As I’ve mentioned a couple of times here, in both 2018 and 2019 I set myself the goal of writing six short stories. I came up one short in 2018, and then in 2019 succeeded despite making a mess of that count with flash fiction and a novelette that wasn’t intended for the submission treadmill and etc. etc. etc.
I’ve decided to change my goal for 2020.
My reasons are threefold: First, I have quite a lot of novel work pending for this year, which is going to eat a fair bit of my time and energy. Second, I rather expect politics will send me into at least a few mental tailspins before we ring in 2021, and allowing some slack for that seems like a good idea. And third, the best way to head my overachiever tendencies off at the pass before they can tell me I Have to Write Even More Than Last Year is to deliberately aim lower.
So my goal for 2020 is actually just three stories — but three specific(-ish) stories. See, a few years back I sorted my short fiction into groupings based on subgenre, and discovered that basically every grouping was either in the range of 30-40K words, or could reach that easily if I got off my duff and wrote some of the ideas that had been hanging around unwritten for years. Three of those — Maps to Nowhere for secondary-world fantasy, Ars Historica for historical fantasy, and The Nine Lands for stories in that setting — are out now. A fourth, the urban fantasy collection, is on the road to publication later this year. (Monstrous Beauty and Never After are a different ballgame, being micro-collections rather than novella-sized.)
That leaves me with three within striking distance of completion: one for folksong retellings, one for stories inspired by other kinds of folklore and mythology, and (in a surprise speed-run) another secondary-world collection, because I’ve accumulated nearly enough since publishing Maps to Nowhere in 2017 to hit that topic again. All of these are still pending the sale of multiple stories — with the exception of Never After, which was a special case, I’m only collecting reprints — but more to the point, they also each need me to write one more story for them to be complete.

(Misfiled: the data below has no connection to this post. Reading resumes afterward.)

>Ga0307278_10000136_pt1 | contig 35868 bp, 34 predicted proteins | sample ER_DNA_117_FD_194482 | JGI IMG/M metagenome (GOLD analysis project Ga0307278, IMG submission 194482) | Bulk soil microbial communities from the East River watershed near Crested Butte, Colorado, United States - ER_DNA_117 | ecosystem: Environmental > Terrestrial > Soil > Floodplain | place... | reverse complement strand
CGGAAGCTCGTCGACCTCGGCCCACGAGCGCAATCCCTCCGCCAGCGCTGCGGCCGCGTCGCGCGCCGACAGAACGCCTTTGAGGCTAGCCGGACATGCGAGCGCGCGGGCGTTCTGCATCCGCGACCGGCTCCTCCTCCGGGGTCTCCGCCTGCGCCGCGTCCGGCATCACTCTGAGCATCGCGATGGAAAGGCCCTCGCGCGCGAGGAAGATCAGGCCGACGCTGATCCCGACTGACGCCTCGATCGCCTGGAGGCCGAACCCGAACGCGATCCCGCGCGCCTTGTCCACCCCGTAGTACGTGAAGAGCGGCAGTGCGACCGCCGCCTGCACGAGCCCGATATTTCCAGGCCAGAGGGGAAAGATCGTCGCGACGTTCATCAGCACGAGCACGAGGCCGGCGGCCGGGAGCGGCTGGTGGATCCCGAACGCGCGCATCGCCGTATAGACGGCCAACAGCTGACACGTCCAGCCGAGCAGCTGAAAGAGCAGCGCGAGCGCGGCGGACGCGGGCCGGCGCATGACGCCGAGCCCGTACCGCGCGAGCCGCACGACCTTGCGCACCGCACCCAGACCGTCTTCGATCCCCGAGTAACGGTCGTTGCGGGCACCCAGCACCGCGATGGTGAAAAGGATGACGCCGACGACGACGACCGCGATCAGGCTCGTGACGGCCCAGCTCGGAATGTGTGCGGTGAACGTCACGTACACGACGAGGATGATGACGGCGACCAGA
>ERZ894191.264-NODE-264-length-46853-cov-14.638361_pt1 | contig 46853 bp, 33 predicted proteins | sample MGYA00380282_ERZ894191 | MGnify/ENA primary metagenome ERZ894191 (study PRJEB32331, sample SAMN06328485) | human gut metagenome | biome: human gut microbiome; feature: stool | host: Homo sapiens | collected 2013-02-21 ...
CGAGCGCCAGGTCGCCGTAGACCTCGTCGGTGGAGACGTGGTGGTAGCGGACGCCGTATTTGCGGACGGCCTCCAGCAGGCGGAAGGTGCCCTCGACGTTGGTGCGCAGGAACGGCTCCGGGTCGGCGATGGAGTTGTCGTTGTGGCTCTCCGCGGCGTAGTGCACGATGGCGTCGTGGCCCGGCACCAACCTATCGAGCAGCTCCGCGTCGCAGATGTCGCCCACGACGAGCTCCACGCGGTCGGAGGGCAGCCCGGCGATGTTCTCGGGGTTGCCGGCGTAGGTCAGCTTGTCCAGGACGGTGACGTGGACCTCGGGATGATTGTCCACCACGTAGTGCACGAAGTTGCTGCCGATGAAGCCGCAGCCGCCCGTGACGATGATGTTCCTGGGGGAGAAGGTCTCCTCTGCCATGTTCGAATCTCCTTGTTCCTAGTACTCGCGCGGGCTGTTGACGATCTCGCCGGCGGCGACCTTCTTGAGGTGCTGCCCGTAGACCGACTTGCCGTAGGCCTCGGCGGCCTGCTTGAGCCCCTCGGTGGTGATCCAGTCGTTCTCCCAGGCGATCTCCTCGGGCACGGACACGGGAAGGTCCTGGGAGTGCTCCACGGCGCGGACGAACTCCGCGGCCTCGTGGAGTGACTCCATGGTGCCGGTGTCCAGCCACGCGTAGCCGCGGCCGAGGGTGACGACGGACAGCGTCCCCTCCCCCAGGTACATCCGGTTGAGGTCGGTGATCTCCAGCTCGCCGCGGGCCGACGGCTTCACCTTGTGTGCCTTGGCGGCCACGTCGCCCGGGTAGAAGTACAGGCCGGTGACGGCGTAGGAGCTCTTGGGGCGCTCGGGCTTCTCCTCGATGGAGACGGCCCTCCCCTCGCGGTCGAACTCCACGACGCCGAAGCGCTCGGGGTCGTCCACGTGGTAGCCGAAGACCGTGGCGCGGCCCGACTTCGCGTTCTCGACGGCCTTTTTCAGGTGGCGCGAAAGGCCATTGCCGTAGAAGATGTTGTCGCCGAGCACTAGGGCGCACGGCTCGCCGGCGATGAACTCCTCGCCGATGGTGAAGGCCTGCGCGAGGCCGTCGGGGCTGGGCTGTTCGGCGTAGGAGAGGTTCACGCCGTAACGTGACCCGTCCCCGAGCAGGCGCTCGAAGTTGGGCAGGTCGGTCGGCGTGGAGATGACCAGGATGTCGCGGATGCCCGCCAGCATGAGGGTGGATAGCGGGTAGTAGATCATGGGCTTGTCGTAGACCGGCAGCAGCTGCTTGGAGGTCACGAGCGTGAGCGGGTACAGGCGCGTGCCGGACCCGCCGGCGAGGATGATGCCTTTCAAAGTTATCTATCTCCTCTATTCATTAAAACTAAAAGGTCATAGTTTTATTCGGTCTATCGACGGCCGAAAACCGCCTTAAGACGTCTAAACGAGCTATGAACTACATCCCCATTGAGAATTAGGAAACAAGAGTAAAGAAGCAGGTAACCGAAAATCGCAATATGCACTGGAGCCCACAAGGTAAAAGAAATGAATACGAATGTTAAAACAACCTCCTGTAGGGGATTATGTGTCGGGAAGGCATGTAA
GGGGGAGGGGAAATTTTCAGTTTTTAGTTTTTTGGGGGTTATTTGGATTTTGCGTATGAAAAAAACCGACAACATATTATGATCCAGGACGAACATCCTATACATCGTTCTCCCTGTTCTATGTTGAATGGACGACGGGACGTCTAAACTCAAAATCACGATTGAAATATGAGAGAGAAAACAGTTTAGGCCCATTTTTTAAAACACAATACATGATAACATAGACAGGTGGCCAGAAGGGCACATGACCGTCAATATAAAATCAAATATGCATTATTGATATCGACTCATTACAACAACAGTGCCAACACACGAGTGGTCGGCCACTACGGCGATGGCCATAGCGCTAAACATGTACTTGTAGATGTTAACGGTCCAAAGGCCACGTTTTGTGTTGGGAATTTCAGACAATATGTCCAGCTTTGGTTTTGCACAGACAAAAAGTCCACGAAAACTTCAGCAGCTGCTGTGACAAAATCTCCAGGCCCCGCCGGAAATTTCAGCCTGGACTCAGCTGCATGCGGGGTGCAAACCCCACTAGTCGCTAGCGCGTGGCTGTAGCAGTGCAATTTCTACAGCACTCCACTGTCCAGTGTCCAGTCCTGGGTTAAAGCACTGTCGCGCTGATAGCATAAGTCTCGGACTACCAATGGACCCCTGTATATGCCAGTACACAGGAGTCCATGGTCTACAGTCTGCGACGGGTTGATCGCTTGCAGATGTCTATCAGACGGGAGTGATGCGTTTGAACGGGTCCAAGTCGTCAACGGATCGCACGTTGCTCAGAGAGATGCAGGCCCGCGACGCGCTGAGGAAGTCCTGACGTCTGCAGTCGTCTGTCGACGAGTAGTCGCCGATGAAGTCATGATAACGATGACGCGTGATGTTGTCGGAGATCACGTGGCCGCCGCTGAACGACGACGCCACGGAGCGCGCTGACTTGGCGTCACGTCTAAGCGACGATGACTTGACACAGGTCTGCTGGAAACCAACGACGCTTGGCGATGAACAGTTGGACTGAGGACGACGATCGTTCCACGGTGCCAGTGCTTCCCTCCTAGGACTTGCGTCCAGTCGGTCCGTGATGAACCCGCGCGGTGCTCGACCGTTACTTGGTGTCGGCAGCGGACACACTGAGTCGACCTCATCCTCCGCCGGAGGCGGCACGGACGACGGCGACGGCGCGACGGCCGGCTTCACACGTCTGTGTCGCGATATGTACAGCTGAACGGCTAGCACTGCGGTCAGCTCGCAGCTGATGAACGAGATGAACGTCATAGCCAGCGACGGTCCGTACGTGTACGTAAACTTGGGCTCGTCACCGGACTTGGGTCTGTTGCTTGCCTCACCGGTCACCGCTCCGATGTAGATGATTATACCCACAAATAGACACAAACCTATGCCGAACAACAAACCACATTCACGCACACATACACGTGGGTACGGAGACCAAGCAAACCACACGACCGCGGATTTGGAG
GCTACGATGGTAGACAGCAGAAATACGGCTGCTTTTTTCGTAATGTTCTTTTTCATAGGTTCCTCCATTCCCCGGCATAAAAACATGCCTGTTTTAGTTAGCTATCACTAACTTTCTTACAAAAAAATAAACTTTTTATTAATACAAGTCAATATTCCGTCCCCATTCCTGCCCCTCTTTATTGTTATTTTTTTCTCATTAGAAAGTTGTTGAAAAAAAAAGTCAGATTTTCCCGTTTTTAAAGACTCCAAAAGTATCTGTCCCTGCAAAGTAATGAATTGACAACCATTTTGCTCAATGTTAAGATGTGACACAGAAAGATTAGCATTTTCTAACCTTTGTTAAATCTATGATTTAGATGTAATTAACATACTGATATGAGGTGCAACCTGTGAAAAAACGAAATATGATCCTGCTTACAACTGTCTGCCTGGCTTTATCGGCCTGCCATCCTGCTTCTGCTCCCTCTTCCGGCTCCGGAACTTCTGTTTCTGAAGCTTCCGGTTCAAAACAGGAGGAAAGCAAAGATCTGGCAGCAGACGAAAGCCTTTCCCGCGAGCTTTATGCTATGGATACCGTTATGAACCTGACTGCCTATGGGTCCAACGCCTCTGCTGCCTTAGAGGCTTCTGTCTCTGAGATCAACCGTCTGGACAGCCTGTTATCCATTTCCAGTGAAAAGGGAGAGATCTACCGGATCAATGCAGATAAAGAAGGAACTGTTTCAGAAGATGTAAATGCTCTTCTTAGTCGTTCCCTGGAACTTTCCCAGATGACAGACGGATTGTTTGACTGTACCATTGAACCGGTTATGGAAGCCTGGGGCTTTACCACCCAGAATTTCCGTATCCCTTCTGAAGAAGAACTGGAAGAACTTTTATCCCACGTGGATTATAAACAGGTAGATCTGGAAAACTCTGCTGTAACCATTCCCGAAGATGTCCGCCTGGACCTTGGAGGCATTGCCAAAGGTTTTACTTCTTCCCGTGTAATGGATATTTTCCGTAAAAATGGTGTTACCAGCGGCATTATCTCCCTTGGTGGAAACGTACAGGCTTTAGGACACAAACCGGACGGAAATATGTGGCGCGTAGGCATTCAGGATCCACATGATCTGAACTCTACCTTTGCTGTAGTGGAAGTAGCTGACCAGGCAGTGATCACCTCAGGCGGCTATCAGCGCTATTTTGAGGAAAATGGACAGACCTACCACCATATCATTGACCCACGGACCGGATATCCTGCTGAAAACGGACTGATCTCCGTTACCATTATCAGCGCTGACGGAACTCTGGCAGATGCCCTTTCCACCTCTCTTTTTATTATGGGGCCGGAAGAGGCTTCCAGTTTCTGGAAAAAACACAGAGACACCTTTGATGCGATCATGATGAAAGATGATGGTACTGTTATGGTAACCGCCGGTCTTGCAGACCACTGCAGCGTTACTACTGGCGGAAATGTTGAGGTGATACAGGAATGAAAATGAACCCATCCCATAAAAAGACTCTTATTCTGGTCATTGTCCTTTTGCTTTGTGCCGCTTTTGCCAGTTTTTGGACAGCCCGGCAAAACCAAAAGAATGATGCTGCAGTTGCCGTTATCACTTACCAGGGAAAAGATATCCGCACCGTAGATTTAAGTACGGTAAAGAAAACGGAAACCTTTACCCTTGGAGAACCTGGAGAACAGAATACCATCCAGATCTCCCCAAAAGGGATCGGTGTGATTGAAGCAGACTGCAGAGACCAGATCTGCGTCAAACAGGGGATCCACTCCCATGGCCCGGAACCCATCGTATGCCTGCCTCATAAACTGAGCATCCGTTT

Ergo, that’s what I’m going to focus on this year. My goal is not merely to write three stories, but to write stories that fit the following parameters:
1) One story based on a folksong. I have a song in mind; I just need my subconscious to cough up some interesting answers to the questions the song leaves me with. Technically I only need this to be 620 words long to get myself across the self-imposed 30K bottom limit, but I’d like a full-length story, since there are already two flash pieces in here (and those are why, despite writing two new pieces, this collection still isn’t complete). Given the song in question, though, and what I feel like the story it produces might be, I don’t think that will be a problem.
2) One based on Near Eastern mythology. This technically isn’t necessary, since the collection’s currently at 33K. But the story I unexpectedly wrote before Christmas left me in a situation where the regional groupings within the collection have four stories each, with the exception of the Near Eastern one, which has only three. So dangit, I want one more. Not sure what, though — so hey, if there are any Near Eastern myths or bits of folklore you think are crying out for poking at in fiction, feel free to suggest them in the comments!
3) One secondary-world. This is wide open; it could be anything, as long as it’s at least 3700 words long. (Which usually isn’t a problem for anything that requires me to do worldbuilding.) I have an idea I originally thought might go here, but further thought made it apparent to me that it’s going to be at least a novelette and maybe a novella, so . . . probably not? Because my imagination is fun of playing annoying and self-inflicted games, my inclination is to not have the additional story be a repeat in any of the settings currently slated for the collection, even though I have multiple ideas in that direction. I might take a crack at the story that’s the sequel to “Love, Cayce,” but that presumes I can figure out a way to write it without the sequel-ness being an obvious barrier to entry. But on my way to bed last night I realized I could take the opening incident of a potential future novel that currently has nothing but an opening incident and turn that into a stand-alone story — what I think of as a “proof of concept” story, poking at a setting and a character in short form before attempting a novel — so despite being a brand-new concept, right now that’s leading the pack.
Those are my goal. Let’s see if I can make ’em happen.